His wife reported that he was back at their California home 10 days after his January 10, 2017 deportation. At this time, it is unclear whether Banda-Acosta will be prosecuted for repeated unlawful reentry into the United States. ICE has lodged a detainer against him, and released a statement referencing their plan to “pursue additional immigration enforcement action and/or criminal prosecution” if and when local authorities release him.
To better understand Banda-Acosta’s immigration and criminal history, please provide my Committee staff with the following information as soon as possible, but not later than June 8, 2017.
1. The alien registration number for Banda-Acosta, his complete alien file (A-file), including temporary files or working files, and all documents and items contained in them that were generated by the Department of Homeland Security (DHS) or in their possession about him, the Enforcement and Removal Operations (ERO) Executive Summary, criminal history and immigration summaries, detainers or requests for notification, I-213(s), and Notice(s) to Appear or other charging documents created to seek his removal from the United States.
2. Please identify each date on which Banda-Acosta was arrested by a law enforcement agency in the United States, including criminal and civil arrests, the nature of the charges, the jurisdictions where the arrests occurred, the dispositions of the charges, the dates on which he was released from the custody of the law enforcement agencies, and the reasons for the release.
3. Please identify and explain each encounter that DHS or any of its agencies has had with Banda-Acosta, including the date of the encounter, whether the encounter resulted in detention or the issuance of a detainer or request for notification, whether the encounter resulted in the initiation of removal proceedings or reinstatement of a prior removal order against him, and the current status of those removal proceedings or reinstatement.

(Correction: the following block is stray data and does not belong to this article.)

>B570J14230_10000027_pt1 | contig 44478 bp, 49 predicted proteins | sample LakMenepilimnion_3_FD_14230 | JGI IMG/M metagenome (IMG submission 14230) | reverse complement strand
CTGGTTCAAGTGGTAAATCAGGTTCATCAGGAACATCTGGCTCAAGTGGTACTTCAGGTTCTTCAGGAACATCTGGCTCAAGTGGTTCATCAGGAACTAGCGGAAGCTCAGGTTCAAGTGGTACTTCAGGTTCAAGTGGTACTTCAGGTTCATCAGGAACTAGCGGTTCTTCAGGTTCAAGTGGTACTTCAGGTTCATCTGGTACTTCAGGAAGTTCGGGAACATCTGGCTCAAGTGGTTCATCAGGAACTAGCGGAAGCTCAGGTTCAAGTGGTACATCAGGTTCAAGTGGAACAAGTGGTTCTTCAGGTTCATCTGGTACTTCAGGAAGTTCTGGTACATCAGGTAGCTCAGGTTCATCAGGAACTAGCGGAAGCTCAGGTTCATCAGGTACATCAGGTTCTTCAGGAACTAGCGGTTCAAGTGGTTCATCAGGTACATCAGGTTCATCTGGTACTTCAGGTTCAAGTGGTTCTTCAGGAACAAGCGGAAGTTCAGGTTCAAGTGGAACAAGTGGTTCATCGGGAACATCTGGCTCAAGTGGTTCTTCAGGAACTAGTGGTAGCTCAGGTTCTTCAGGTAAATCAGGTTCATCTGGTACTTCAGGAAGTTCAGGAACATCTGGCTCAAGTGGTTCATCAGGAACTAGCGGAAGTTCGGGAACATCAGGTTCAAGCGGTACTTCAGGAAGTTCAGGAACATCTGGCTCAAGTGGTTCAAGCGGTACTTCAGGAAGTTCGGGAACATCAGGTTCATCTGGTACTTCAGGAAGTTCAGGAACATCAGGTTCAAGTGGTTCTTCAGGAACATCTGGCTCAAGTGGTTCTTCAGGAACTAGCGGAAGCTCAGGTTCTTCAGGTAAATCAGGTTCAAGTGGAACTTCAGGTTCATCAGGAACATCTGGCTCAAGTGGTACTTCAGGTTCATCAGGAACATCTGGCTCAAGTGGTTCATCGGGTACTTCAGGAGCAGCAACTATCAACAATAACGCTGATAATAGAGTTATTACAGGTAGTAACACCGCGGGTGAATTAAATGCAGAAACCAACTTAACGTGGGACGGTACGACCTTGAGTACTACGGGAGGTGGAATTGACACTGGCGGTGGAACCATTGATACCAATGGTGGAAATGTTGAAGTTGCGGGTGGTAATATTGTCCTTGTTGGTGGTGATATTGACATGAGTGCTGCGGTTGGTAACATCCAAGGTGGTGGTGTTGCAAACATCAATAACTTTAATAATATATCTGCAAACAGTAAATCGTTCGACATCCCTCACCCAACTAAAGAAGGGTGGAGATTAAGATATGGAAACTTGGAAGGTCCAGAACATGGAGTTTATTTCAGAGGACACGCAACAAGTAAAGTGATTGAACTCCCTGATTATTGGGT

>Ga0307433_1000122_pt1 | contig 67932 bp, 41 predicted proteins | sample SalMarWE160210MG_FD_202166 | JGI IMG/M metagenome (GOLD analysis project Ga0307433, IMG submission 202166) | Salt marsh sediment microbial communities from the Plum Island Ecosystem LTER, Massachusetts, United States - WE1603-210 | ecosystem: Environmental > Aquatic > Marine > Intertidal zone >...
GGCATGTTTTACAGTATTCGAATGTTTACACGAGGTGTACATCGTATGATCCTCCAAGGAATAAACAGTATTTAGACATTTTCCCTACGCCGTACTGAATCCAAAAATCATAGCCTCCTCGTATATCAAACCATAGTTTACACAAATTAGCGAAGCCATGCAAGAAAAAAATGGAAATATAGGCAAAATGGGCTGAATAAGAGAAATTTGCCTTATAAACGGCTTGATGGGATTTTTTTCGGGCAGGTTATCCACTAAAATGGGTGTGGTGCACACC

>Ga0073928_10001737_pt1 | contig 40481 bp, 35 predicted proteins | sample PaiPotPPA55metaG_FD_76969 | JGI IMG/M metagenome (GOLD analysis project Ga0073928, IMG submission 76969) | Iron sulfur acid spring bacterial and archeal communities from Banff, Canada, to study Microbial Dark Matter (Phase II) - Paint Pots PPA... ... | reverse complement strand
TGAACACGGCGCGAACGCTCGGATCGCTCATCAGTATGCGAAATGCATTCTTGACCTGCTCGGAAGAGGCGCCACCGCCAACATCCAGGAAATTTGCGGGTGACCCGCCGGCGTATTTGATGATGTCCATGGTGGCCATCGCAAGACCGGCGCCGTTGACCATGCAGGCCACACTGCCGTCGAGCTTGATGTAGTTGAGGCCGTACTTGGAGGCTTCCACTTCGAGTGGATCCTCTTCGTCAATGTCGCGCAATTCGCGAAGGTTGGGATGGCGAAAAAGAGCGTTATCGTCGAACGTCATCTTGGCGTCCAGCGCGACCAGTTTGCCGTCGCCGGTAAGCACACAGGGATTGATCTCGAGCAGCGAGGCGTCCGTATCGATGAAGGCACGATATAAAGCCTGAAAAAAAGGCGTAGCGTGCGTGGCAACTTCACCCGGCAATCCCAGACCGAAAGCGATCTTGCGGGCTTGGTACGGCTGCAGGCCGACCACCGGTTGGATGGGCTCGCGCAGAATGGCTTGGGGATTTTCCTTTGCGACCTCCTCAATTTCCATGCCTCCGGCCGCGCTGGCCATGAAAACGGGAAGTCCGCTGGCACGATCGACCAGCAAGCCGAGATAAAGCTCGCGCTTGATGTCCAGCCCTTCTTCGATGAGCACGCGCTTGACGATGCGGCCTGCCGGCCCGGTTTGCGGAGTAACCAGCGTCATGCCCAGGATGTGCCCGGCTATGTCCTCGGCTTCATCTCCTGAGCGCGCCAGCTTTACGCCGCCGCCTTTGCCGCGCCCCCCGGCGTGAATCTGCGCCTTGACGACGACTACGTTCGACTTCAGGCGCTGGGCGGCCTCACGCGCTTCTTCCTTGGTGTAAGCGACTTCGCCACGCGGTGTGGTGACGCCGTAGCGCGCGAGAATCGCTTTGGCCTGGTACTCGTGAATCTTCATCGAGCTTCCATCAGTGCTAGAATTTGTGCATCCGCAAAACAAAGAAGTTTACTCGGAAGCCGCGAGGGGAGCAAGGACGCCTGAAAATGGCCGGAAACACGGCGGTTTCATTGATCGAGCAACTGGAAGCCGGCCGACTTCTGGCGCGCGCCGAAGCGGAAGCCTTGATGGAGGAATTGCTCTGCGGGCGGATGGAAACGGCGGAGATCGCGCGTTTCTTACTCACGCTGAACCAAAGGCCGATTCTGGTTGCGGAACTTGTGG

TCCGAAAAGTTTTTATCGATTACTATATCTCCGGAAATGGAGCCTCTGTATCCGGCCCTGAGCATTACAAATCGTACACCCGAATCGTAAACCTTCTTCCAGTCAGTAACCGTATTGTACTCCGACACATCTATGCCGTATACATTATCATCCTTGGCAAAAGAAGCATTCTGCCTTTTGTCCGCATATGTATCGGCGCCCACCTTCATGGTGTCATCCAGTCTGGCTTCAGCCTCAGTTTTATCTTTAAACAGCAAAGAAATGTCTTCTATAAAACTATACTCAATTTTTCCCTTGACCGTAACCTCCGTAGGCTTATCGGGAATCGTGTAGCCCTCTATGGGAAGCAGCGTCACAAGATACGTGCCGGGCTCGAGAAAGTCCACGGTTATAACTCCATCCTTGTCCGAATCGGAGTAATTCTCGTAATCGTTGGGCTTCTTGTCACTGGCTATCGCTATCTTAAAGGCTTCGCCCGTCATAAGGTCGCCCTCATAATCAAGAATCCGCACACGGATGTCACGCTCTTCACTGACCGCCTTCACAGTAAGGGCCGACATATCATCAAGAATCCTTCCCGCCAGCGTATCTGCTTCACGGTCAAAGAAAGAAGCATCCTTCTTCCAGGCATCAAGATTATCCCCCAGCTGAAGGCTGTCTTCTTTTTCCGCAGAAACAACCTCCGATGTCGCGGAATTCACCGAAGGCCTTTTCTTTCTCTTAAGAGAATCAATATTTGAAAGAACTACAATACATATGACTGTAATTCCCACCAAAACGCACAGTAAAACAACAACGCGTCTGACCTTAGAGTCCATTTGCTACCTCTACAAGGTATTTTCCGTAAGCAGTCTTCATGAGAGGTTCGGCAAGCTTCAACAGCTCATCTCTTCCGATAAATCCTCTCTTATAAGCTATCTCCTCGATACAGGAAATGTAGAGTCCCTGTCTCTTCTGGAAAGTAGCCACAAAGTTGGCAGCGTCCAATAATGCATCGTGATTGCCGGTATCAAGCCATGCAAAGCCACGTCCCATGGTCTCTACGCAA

4. Apparently, Banda-Acosta’s wife reported that he had returned to their California home just 10 days after his January 2017 deportation. Did ICE have knowledge of his return? Please detail any actions ICE took in response to this report.
5. Did Banda-Acosta ever apply for any immigration benefit? If so, was any application approved? Please provide copies of any applications that he may have submitted, whether or not adjudicated.
6. Will Banda-Acosta be a priority for deportation under President Trump’s executive order entitled Enhancing Public Safety in the Interior of the United Sates now that he has been charged with a second DUI and found to have illegally entered the United States multiple times?
7. The new Attorney General’s Office guidelines for immigration offenses requires repeat illegal reentry offenders be referred for felony prosecution. Has Constantino Banda-Acosta been referred for felony illegal reentry prosecution? Please explain.
8. On January 25, 2017, President Trump called on DHS to establish the Victims of Immigration Crime Engagement Office (VOICE) to provide assistance to victims of crimes committed by undocumented immigrants. Have any victims associated with the crimes committed by Banda-Acosta been contacted by officials at DHS? Please explain.
Should you have any questions, please contact Katherine Nikas of my staff at (202) 224-5225. Thank you for your cooperation.
Charles E. Grassley
Senate Committee on the Judiciary
The Honorable Dianne Feinstein
Senate Committee on the Judiciary
The Honorable Jeff Sessions
Department of Justice